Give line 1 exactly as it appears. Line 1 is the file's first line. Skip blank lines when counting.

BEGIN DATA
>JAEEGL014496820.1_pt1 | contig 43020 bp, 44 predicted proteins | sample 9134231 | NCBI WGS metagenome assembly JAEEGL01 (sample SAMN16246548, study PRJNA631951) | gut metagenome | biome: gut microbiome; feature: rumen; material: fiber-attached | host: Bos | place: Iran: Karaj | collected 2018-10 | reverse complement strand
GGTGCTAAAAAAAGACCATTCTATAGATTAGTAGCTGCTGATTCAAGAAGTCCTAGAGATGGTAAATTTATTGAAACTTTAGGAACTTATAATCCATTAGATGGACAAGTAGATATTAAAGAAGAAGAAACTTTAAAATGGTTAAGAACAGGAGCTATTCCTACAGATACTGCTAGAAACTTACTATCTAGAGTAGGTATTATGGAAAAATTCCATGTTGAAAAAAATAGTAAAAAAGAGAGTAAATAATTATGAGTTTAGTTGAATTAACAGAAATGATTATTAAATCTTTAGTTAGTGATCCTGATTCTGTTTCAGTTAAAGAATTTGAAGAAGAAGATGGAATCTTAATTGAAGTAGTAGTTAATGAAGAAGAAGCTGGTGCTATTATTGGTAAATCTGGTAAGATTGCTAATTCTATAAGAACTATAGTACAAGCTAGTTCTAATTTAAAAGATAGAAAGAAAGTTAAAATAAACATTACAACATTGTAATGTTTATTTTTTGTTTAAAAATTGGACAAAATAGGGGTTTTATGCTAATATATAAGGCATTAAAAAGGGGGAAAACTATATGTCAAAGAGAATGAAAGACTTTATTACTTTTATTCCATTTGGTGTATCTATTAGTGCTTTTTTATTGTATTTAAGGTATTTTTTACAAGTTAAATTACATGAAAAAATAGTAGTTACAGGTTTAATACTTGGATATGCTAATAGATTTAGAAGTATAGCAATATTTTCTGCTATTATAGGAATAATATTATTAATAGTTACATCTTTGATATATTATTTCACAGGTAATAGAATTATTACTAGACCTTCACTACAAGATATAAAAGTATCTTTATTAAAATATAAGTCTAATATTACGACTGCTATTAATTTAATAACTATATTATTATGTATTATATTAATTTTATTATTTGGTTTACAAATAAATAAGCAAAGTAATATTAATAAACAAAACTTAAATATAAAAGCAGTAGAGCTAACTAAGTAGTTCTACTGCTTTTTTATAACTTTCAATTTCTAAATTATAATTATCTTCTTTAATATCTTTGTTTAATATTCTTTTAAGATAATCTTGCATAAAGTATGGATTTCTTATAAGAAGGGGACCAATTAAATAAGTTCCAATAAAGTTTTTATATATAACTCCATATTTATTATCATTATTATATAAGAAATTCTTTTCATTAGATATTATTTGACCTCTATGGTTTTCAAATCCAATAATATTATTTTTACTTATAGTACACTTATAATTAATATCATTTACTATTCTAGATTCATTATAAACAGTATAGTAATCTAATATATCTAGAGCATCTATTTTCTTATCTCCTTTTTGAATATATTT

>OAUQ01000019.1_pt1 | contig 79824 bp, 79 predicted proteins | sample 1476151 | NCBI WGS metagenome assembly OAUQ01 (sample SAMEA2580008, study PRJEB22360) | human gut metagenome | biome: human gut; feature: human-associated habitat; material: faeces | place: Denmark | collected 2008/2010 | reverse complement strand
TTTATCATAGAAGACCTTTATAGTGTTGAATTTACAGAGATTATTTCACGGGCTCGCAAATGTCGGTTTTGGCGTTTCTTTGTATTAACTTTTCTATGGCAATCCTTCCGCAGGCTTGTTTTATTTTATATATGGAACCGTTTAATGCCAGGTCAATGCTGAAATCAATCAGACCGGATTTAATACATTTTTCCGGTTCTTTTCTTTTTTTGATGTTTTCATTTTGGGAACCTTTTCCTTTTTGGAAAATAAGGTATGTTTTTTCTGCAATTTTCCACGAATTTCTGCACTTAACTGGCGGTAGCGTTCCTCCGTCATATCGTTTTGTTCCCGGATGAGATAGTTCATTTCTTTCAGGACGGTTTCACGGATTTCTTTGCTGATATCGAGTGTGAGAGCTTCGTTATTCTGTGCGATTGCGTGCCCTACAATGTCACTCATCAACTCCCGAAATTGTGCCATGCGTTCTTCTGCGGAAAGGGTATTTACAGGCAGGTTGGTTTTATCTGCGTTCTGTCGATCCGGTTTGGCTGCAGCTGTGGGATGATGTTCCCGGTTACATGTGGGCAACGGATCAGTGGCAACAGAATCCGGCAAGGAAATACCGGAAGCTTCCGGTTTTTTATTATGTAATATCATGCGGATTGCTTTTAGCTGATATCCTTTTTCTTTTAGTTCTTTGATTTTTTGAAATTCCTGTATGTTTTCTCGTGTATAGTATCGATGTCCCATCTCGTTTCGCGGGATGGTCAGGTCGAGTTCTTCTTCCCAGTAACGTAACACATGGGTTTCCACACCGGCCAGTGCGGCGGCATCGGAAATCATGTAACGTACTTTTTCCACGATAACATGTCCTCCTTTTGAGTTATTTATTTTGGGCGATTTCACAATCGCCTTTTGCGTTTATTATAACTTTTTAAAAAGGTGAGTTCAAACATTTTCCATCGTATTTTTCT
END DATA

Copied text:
>JAEEGL014496820.1_pt1 | contig 43020 bp, 44 predicted proteins | sample 9134231 | NCBI WGS metagenome assembly JAEEGL01 (sample SAMN16246548, study PRJNA631951) | gut metagenome | biome: gut microbiome; feature: rumen; material: fiber-attached | host: Bos | place: Iran: Karaj | collected 2018-10 | reverse complement strand